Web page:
The proposal to test the testosterone levels of select female athletes has been criticised.
They also warn that the proposed policies would not only be unfair, but also could lead to female athletes being coerced into unnecessary and potentially harmful medical treatment in order to continue competing.
The testing policies, adopted a year ago by the International Association of Athletics Federations and now under consideration by the International Olympic Committee, call for using testosterone levels to decide whether an athlete is "feminine" enough to compete as a woman.
The problem, the researchers explained, is that there is insufficient evidence to set a benchmark for a normal testosterone levels in elite female athletes, let alone persuasive research showing that testosterone levels are a good predictor of athletic performance.
"What makes sex testing so complicated is that there is no one marker in the body we can use to say, 'This is a man,' or, 'This is a woman,'" said first author of the paper Katrina Karkazis, PhD, a medical anthropologist and senior research scholar at Stanford's Center for Biomedical Ethics.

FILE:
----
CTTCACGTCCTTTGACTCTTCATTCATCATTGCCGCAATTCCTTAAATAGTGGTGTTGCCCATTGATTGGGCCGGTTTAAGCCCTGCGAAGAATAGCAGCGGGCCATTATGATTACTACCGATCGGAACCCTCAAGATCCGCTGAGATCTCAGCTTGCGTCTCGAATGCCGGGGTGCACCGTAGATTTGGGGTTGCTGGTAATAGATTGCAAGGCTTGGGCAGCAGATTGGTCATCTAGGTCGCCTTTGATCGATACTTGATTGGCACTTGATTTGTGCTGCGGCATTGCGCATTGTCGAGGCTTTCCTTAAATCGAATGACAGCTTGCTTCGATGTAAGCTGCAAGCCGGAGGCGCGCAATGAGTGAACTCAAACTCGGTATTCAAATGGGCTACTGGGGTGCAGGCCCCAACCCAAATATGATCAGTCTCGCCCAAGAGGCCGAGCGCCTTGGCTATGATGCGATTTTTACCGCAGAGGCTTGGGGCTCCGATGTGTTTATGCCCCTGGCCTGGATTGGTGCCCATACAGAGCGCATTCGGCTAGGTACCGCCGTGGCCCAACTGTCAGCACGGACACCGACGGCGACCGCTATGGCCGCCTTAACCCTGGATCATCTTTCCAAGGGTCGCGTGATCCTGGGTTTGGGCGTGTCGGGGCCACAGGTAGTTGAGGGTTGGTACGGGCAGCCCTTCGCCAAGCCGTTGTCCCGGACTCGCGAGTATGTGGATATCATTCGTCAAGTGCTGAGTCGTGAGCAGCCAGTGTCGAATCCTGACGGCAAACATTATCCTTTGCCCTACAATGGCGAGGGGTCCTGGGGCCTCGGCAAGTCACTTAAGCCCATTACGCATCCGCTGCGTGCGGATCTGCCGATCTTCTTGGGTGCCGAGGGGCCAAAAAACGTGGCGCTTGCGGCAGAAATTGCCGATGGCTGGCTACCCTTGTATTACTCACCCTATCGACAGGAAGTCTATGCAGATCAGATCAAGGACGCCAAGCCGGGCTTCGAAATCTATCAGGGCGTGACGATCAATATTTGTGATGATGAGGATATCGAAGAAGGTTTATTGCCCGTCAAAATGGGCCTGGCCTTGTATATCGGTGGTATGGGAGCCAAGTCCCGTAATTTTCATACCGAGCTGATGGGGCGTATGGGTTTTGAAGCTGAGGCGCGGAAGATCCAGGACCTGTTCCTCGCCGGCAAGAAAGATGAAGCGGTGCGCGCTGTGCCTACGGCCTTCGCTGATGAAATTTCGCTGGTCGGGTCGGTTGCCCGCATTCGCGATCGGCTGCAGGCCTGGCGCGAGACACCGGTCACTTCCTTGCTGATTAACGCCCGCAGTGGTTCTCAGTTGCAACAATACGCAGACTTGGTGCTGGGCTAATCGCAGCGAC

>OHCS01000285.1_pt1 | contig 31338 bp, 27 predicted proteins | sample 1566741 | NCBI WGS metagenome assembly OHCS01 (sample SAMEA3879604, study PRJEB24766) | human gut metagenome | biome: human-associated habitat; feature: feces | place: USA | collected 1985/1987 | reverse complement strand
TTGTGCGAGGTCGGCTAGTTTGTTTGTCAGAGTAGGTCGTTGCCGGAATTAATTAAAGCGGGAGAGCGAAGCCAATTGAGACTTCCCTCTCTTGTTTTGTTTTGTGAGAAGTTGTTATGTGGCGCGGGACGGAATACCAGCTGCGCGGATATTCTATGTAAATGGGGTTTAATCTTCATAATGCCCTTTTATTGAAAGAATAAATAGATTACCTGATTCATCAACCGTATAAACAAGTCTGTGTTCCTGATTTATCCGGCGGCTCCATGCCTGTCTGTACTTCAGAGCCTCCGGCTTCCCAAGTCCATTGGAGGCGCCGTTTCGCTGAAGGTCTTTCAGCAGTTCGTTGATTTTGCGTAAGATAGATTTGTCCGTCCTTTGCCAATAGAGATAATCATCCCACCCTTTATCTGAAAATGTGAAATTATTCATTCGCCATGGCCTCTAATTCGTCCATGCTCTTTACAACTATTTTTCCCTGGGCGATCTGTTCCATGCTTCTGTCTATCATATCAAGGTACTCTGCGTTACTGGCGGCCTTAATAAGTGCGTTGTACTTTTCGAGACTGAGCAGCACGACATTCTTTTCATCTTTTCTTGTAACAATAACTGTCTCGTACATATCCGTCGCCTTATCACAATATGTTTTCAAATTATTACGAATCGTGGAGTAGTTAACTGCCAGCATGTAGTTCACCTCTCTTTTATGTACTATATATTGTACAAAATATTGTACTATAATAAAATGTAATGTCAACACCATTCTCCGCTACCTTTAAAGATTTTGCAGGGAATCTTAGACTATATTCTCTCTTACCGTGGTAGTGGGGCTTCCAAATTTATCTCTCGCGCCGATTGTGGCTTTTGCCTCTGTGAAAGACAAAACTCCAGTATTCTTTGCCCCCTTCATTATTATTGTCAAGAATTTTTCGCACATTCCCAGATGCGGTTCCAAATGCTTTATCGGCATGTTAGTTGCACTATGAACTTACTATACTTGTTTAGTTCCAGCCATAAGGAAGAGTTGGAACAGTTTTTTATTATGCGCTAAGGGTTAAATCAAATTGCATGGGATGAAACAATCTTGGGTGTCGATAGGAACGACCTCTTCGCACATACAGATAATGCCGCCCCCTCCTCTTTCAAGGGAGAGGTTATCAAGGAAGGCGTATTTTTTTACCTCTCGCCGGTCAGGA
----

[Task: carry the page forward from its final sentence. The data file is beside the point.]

"These new policies try to get around that complexity by singling out testosterone levels as the most important aspect of athletic advantage. But what causes athletic advantage is equally complex and cannot be reduced to testosterone levels," she stated.
The IAAF policies state that female athletes with unusually high testosterone levels, a condition known as hyperandrogenism, will be banned from competition unless they undergo surgery or take drugs to lower their levels.
"The new regulations rest on the assumption that androgenic hormones (such as testosterone and dihydrotestosterone) are the primary components of biologic athletic advantage," the researchers wrote.
In practice, the policies focus specifically on testosterone, they added.
They also contend that, even if high testosterone levels were found to be a marker of improved athletic ability, it is not reason enough to bar women with naturally occurring high levels of the hormone from competing.
"There are many biological reasons some athletes are better than others," the authors write, pointing to several runners and cyclists who have rare mitochondrial variations that give them extraordinary aerobic capacity, or basketball players who have acromegaly, a hormonal condition that results in exceptionally large hands and feet. Such biological differences don't cause them to be banned from competition, they wrote.
"It bears noting that athletes never begin on a fair playing field; if they were not exceptional in one regard or another they would not have made it to a prestigious international athletic stage," the noted.
Instead of adopting such policies, the authors recommended against gender policing by international sporting authorities.
The critique was published online in The American Journal of Bioethics.